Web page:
East to West: Tribute to Alan Watts

The man who studied and interpreted the Eastern philosophies for a Western audience.

Image of Alan Watts during the 1960's, when he had his famous goatee & long hair
Alan Watts' most famous picture from the 1960's when he truly begun to look like the embodiment of all the knowledge he possessed.

The story & life of Alan Watts

Alan (Wilson) Watts was a British-American known for popularising the Eastern philosophies, within the Western World. His life can be summarised, but in no way encapsulated entirely, by these points:

Childhood & Early Life

  • January 6th 1915 - Watts is born into a middle income family in Chislehurst, England.
  • Watts spent most of his childhood years alone, being attracted to nature he quickly begun to learn how to identify wildflowers and butterflies.
  • His mother's religious orientation had a huge impact on Watts, as he later recalled.
  • Even as a boy, Watts was attracted to the cultures of China and Japan. His mother was once presented with paintings from China, by a few missionaries. Watts was highly intrigued by them.
  • Watts excelled in school, even though he found the type of Christianity taught in it to be rather grim.
  • After his trip to France with Francis Coshaw, Watts became fascinated with Buddhism. He begun consuming knowledge on the faith and quickly became a member of the London Buddhist Lodge (now referred to as the Buddhist Society).
  • At age 15, Watts begun studying modern history in the Trinity London Collage. However he missed his scholarship and had to pause his studies. He then got a job at a printing house, followed by a bank.

Career

  • In 1931, at age 16, Watts was made the Secretery of the London Buddhist Lodge.
  • In 1932, at age 17, he published his first (32page short) book "An outline of Zen Buddhisim". It was highly appreciated by the scholars and is still in print today.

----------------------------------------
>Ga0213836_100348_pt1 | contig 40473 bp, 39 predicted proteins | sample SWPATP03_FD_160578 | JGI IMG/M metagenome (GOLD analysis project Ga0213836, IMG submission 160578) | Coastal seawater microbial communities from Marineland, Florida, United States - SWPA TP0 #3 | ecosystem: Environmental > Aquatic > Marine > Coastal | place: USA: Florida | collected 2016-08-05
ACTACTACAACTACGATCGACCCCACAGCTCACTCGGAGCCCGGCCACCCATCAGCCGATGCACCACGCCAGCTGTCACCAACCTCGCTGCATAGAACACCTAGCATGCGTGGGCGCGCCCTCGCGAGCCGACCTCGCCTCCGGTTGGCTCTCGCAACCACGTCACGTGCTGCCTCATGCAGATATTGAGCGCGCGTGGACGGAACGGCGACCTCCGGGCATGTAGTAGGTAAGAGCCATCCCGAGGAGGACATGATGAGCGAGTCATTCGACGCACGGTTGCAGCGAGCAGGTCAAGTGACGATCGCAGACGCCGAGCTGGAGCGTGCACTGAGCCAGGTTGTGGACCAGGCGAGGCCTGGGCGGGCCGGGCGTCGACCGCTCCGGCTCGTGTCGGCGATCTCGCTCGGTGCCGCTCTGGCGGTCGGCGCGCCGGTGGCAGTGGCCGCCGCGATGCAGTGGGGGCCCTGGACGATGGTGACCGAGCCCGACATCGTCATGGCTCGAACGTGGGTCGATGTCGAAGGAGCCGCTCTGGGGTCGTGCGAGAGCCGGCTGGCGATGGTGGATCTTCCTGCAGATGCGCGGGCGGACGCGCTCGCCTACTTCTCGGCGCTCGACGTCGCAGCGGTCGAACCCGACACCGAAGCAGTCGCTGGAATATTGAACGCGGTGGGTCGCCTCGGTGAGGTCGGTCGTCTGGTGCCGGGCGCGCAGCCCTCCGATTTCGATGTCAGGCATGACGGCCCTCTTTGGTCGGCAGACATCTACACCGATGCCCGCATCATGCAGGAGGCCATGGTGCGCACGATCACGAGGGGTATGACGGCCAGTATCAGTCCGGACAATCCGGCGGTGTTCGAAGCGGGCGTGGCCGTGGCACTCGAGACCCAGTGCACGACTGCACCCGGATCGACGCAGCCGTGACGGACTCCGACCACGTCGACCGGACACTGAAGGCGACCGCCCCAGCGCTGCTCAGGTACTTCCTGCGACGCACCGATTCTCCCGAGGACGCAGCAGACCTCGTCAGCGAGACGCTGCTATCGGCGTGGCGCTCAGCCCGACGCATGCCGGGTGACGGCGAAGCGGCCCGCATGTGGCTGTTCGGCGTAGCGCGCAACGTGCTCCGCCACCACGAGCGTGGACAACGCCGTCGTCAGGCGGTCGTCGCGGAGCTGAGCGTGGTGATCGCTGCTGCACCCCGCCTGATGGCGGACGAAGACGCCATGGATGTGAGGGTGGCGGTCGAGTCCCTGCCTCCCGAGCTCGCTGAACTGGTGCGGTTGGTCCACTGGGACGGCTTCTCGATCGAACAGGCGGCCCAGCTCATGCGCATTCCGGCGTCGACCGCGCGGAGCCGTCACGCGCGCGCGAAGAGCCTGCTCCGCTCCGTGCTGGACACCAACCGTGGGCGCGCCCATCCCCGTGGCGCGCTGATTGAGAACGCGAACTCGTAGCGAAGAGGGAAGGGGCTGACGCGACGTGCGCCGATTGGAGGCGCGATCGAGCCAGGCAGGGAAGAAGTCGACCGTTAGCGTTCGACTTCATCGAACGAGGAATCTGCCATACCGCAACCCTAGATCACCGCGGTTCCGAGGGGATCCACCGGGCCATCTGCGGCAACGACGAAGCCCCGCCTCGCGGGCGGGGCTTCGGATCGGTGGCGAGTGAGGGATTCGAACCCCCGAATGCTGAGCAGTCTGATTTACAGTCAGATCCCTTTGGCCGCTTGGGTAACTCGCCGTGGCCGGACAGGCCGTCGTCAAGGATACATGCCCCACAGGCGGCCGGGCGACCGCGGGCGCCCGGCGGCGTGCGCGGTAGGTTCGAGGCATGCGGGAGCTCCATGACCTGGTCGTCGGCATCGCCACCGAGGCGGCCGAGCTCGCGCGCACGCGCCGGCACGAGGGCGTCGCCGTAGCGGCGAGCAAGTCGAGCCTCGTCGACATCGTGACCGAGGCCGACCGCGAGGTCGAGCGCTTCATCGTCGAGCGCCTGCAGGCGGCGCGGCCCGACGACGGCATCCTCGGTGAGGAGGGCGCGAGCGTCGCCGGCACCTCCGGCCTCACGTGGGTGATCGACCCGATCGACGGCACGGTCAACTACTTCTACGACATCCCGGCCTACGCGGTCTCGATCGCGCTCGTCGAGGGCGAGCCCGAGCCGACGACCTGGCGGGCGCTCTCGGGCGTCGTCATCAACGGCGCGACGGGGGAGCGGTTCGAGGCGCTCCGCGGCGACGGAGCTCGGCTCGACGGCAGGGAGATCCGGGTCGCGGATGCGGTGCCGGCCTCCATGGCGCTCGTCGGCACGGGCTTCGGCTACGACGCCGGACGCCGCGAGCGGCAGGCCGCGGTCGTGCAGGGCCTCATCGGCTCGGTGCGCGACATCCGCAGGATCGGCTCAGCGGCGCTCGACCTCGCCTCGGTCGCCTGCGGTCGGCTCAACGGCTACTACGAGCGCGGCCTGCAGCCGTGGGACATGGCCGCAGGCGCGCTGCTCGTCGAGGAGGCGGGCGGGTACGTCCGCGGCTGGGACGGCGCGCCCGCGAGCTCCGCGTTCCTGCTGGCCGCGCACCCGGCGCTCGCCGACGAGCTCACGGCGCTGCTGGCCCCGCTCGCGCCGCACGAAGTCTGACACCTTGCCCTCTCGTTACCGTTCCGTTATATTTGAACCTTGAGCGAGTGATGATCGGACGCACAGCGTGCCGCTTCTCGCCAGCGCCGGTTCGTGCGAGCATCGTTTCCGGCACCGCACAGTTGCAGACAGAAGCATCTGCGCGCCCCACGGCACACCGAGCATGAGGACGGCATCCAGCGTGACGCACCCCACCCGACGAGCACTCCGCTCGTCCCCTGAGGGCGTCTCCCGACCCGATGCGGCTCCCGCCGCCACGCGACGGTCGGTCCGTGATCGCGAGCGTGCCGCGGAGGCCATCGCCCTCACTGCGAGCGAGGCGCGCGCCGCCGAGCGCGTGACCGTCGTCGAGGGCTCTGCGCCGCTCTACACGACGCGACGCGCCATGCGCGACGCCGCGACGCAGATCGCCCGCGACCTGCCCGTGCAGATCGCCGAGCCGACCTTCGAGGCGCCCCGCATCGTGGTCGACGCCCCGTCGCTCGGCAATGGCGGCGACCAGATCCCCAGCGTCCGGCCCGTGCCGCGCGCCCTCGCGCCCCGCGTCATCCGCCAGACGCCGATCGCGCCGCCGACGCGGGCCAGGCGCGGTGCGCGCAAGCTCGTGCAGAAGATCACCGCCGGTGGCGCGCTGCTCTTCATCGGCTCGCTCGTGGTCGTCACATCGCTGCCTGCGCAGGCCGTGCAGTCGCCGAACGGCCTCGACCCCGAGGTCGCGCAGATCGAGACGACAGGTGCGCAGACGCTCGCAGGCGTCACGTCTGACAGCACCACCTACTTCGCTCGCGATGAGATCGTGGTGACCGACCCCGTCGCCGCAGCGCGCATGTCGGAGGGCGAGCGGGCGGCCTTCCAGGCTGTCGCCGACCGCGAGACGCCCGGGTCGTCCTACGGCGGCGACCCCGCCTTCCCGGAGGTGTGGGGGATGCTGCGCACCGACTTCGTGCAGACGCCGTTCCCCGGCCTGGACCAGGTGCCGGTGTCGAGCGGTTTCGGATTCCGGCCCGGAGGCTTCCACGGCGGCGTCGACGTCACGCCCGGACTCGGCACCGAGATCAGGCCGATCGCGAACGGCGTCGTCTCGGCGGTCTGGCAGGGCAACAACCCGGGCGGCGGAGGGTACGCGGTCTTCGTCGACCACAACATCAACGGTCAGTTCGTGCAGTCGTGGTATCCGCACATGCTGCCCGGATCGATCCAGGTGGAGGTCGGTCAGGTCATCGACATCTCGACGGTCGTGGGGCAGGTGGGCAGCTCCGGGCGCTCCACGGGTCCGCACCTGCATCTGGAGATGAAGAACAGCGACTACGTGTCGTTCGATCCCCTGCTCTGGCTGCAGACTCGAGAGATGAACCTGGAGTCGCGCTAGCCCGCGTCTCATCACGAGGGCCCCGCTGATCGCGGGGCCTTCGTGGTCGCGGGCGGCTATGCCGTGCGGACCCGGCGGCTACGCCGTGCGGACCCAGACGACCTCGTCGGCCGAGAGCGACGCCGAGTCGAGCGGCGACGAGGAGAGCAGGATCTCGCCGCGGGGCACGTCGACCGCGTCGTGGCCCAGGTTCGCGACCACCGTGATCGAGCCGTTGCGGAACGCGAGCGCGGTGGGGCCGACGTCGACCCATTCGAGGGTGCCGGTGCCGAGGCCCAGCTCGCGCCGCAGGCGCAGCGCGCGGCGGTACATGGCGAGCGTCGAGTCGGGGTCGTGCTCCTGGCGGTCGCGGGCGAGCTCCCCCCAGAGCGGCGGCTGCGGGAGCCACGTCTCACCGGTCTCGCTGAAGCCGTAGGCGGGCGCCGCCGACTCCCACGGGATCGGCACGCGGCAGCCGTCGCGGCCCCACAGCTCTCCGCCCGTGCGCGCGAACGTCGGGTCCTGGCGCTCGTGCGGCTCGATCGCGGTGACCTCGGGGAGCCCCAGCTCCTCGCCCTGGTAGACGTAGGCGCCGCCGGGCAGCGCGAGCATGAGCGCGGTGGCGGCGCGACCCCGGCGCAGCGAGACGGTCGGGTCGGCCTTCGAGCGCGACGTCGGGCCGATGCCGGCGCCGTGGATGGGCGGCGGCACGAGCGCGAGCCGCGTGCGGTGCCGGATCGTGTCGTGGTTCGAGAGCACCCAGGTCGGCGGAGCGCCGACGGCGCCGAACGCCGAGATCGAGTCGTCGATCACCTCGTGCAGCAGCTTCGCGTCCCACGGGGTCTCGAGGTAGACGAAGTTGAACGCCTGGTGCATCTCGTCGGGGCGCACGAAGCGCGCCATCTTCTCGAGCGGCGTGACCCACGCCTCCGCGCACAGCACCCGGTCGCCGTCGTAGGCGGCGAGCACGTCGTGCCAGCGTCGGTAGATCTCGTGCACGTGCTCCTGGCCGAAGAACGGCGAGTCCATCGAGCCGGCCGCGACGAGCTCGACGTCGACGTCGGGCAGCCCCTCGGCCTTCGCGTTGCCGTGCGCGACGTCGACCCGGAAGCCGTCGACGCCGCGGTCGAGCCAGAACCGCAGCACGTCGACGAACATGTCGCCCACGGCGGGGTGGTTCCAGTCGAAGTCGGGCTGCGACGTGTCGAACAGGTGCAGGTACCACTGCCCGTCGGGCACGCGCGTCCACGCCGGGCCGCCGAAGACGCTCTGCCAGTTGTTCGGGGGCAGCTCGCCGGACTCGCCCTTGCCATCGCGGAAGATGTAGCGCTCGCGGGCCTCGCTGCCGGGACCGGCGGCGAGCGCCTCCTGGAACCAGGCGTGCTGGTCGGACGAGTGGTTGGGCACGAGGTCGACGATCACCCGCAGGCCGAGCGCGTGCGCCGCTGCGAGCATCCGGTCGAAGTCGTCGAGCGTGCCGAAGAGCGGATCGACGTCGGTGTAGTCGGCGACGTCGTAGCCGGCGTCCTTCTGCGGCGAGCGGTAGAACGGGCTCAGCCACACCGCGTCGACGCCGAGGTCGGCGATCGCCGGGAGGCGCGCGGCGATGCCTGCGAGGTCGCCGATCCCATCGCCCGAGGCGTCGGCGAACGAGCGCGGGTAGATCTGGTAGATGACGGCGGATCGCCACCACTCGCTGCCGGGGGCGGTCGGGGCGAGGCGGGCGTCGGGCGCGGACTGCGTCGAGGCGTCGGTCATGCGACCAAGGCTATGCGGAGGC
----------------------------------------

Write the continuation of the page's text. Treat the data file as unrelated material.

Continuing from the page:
• In 1936 & 1936 Watts published 2 more books: 'The Spirit of Zen: A Way of Life, Work and Art in the Far East' and 'The Legacy of Asia and Western Man'.
  • In 1938 Watts and his family moved to New York. He then tried to get ordained as a monk but could not get used to his teacher's method.
  • Looking for a vocational outlet for his spiritual inclinations, he joined Seabury-Western Theological Seminary, an Episcopal (Anglican) school in Evanston, Illinois. Here he studied Christian scriptures, theology, and church history.
  • Looking for a vocational outlet for his spiritual inclinations, he joined Seabury-Western Theological Seminary, an Episcopal (Anglican) school in Evanston, Illinois. Here he studied Christian scriptures, theology, and church history.
  • Watts moved to San Francisco and joined the American Academy of Asian Studies as faculty and met many international scholars. He was especially influenced by SaburĊ Hasegawa, the well-known Japanese painter, from whom he learned a lot about Japanese art, customs as well as their perception of nature.
  • He also seized the opportunity to learn Chinese language as well as Chinese brush calligraphy. Apart from that, he studied many other subjects ranging from Vedanta to quantum mechanics and cybernetics, later becoming the dean of the academy.
  • Watts became more known through the free radio station there, attracting large audiences. He also published his bestselling book 'The Way of Zen'.
  • Around 1957 Watts begun to experiment with psychidelic drugs and helped in mutliple studies, including one on LSD, part-taking in the drug multiple times.
  • Soon he began travelling widely to speak at universities and growth centers across the US and Europe and by early 1970s, he became the most important interpreter of Eastern thoughts in the Western world.